Exploring Italy’s Best Coastlines

Thursday, September 30, 2021

Italyinfo-icon’s coastlines are as famous because of the stars that choose to spend vacations on them as they are for their natural charm. Elegant coastlines such as the Italian Riviera and the Amalfi Coast are no strangers to holidaymakers from the world of showbiz, not to mention visitors who have plenty in the bank to afford the finer things in life and indulge in lavish lifestyles. Below is a look at some of Italy’s most beautiful coastlines and some of the towns, villages, and things to do that make the coastline so great.

The Amalfi Coast

The Amalfi Coast stretches for around 60 kilometers along the southern edge of the Sorrentine peninsula and is a UNESCO World Heritage site. On its website, the organization calls the Amalfi Coast “an outstanding example of a Mediterranean landscape, with exceptional cultural and natural scenic values resulting from its dramatic topography and historical evolution.” 

Sorrento itself serves as a gateway to this magnet-for-celebrities coastline. It’s a handsome clifftop resort that, no matter how many visitors it receives, always manages to stay beautiful. 

Positano is something of the poster town for the coastline. The sun-bleached pink, peach, and terracotta houses, which look as if they’re tumbling into the sea, make for stunning photos, as do the steep streets.

The equally photogenic town of Amalfi, which was of major economic and political significance to the Byzantine empire, has a wealth of history behind it and offers the glamorous Marina Grande. Rising above Amalfi is the Duomo di Sant Andrea, next to which is the tranquil cloister Chiostro del Paradiso. 

Of note too is the town of Ravello, which is east of Altrani and overlooks the sea from the brink of the frightening sounding but immensely beautiful Valle del Dragone (Valley of Dragons). The gardens that used to surround the villas are now parks and the view from each trumps the garden before it.

There are a variety of activities you can perform while staying on the Amalfi Coast. Swimming in the waters is invigorating. You can also take guide tours by boat to Capri from Sorrento, Naples or other towns on the coast. Alternatively, Borrow A Boat and explore the Amalfi Coast as you choose.

Italian Riviera

Just like the Amalfi Coast, the Italian Riviera, a narrow strip of coastline that straddles the south of Franceinfo-icon and Tuscany, has the celebrities flocking to it. Think of the Italian Riviera and you think, automatically, of the region in which it’s situated: Liguria. 

Perhaps the jewel in the crown is the Riviera is the region’s capital, Genoa, which is famous for being the birthplace of Christopher Columbus, who was an embodiment of the city’s active maritime tradition. Genoa will also appeal to anyone who has an interest in architecture, as Renaissance, Gothic, Baroque and medieval styles all abound. 

Portofino is another regional gem and wastes no time in endearing itself to you instantly with its colorful houses set in a semi-circle around the Piazzetta. This fishing village lends itself superbly to leisurely strolls in the sunshine and, for quite possibly the most amazing view in the whole of Portofino, you should head to the Punto del Capo lighthouse.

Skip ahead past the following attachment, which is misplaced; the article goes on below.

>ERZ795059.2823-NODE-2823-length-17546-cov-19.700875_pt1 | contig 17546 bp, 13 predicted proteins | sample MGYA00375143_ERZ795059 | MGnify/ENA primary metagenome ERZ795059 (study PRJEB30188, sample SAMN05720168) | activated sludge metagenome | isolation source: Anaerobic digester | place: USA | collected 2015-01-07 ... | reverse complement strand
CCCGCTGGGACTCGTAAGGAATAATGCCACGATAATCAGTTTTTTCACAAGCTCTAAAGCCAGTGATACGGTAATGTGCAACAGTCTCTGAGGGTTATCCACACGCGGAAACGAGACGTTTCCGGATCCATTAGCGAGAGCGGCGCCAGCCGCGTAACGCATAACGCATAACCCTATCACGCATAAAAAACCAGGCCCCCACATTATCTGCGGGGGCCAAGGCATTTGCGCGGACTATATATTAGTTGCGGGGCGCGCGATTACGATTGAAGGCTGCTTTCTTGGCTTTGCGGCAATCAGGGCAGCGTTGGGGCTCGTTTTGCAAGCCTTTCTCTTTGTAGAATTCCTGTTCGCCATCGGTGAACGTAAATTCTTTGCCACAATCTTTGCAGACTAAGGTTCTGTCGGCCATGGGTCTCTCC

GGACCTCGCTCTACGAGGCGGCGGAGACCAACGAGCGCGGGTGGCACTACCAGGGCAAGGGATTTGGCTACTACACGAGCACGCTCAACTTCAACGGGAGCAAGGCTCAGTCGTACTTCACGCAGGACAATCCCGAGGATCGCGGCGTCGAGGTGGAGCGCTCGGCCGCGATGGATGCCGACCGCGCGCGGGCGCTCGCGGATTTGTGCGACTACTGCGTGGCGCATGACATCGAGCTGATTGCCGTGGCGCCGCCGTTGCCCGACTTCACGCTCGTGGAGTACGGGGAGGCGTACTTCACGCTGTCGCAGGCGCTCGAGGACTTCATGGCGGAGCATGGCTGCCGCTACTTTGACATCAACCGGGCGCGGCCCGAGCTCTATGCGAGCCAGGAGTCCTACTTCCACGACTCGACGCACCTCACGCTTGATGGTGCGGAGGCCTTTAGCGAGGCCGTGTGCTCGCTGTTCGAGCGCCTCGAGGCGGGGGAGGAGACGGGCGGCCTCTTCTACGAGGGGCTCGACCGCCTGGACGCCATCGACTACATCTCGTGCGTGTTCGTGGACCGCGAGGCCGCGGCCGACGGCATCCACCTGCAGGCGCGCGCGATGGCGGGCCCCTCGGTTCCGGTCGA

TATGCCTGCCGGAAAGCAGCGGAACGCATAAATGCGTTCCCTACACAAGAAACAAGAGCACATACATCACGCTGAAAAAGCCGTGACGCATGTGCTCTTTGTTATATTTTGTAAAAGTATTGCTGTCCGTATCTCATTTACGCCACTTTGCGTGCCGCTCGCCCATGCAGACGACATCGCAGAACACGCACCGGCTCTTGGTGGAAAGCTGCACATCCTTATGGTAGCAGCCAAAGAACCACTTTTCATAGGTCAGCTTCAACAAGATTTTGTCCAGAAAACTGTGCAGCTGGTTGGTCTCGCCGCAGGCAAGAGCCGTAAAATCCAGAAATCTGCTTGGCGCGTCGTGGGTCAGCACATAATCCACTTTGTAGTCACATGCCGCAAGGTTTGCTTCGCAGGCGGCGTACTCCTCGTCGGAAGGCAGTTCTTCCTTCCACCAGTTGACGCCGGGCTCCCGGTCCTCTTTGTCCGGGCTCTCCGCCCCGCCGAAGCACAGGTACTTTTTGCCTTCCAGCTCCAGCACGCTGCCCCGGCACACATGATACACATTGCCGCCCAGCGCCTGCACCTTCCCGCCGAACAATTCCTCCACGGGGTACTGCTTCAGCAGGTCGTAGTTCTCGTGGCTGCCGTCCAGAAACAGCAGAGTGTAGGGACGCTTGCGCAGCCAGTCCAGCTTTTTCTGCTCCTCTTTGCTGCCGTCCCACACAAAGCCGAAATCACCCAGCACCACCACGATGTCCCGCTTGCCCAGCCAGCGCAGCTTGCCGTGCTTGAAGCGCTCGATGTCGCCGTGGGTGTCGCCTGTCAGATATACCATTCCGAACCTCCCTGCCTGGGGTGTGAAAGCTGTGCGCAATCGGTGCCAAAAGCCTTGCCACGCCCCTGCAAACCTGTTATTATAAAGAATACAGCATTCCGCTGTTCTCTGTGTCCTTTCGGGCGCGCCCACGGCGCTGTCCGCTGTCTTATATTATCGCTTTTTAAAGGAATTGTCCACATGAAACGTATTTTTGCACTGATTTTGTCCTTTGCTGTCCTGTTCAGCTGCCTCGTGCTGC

Vernazza will likewise find a way into your heart quickly. It’s a fishing village and maybe the quaintest and steepest of the five Cinque Terre villages. The main cobbled street, Via Roma, links the seaside Piazza Marconi to the train station and side streets lead to Vernazza’s trademark narrow streets.

Salento

The Salento peninsula coastline is in the “heel” of the Italian boot and is a region within the southern end of Puglia, in southern Italy. Some call it the “Pearl of the Ionian Sea.” Italians come here for the sunshine, beaches, and, above all that, the tremendously good food. The food fished in the nearby waters and farmed in the fresh pastures here sees the region make a significant contribution to the country’s larders. Specialties here include the region’s giant purple shrimps and fish broth and pasta.

One of the main jewels in the Salento crown is Gallipoli, a town that pirates tried to conquer across the centuries. In the 1800s, the town’s harbor was a hub in the Mediterranean for lamp oil and spice merchants. Today, a major attraction, however, is the beach La Purità. The sand is blissfully soft, the sea is a gorgeous fluorescent blue, and the beach, in general, helps to create a real buzz in the town. It just wouldn’t be Gallipoli without it.

Another Salento town to visit is Otranto where you can see the 15th century Castello Aragonese castle. Back in that century, the town was considerably more populous and had more of an edge than it does today. The structure of the castle may be a bit grim, but the castle itself is well preserved, both internally and externally, and offers fabulous views from the outer walls. 

Conclusion

The Amalfi Coast, the Italian Riviera, and Salento are all fantastic locations that provide phenomenal vacations, thanks to delightful towns and villages, colorful scenery, and inspiring views. If you’re a fan of getting out and exploring in a yacht, there’s plenty of scope to do so. If you enjoy autographing hunting, you’ll want to keep your eyes peeled as you could come across some megastars from Hollywood or other areas of showbiz. Just like everyone else, celebs need to take a vacation, too.

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